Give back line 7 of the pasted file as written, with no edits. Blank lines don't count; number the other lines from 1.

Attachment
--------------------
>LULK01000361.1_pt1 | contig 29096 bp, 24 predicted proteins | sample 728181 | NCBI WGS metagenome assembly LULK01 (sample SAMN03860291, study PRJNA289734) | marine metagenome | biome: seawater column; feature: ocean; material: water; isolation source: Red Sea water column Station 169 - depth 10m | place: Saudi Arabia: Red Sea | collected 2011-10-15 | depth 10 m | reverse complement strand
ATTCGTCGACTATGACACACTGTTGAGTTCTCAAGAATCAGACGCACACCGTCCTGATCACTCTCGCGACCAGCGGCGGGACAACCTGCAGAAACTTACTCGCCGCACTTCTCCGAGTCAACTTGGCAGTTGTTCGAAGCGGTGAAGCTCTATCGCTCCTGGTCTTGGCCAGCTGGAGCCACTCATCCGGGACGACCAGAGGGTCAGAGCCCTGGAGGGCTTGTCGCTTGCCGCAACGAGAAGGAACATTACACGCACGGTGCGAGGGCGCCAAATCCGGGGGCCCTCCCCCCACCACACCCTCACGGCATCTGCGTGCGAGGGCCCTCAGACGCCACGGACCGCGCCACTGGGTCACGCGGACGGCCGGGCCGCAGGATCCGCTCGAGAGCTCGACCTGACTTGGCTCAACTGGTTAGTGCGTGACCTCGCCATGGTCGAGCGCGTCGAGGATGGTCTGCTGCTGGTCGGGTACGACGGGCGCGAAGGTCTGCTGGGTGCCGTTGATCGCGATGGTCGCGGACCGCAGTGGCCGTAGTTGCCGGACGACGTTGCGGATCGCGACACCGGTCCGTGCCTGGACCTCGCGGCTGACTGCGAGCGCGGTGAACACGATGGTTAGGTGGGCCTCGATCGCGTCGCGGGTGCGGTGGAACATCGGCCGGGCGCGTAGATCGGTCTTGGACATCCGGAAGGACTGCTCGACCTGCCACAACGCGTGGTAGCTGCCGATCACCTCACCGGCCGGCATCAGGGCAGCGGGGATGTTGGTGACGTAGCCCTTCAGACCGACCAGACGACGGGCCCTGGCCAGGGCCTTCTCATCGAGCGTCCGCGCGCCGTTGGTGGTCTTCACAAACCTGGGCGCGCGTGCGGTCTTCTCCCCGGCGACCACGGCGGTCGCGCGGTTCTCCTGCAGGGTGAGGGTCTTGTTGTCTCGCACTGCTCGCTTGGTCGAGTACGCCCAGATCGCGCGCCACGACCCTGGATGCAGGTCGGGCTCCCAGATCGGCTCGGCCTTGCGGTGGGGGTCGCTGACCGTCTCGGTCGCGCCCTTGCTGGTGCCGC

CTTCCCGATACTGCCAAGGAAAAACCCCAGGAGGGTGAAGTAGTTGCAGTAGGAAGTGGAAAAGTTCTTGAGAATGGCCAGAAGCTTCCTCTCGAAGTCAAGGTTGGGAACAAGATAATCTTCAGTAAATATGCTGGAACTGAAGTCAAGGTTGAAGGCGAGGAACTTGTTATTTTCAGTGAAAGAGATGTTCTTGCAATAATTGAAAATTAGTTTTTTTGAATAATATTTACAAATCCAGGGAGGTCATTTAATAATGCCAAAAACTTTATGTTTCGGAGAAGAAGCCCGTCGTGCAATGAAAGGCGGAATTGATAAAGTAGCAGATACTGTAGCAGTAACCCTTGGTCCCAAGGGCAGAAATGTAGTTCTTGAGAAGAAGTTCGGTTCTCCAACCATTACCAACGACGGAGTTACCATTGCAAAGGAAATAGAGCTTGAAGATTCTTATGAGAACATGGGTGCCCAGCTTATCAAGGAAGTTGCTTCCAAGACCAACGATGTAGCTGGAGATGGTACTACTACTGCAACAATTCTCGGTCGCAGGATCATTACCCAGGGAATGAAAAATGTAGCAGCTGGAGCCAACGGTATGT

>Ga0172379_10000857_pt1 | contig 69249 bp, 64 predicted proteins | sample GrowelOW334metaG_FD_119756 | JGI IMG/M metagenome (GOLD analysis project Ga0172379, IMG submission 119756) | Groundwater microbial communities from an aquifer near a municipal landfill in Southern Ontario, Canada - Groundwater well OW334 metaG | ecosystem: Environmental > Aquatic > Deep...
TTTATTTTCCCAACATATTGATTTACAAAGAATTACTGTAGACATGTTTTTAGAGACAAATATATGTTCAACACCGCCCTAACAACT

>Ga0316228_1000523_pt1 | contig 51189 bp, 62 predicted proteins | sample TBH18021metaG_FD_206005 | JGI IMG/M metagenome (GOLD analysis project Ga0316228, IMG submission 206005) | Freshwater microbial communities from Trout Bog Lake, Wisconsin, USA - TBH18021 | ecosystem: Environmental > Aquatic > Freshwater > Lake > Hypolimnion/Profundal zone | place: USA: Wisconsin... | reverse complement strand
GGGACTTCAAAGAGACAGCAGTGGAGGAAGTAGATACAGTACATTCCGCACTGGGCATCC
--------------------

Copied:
GGGACTTCAAAGAGACAGCAGTGGAGGAAGTAGATACAGTACATTCCGCACTGGGCATCC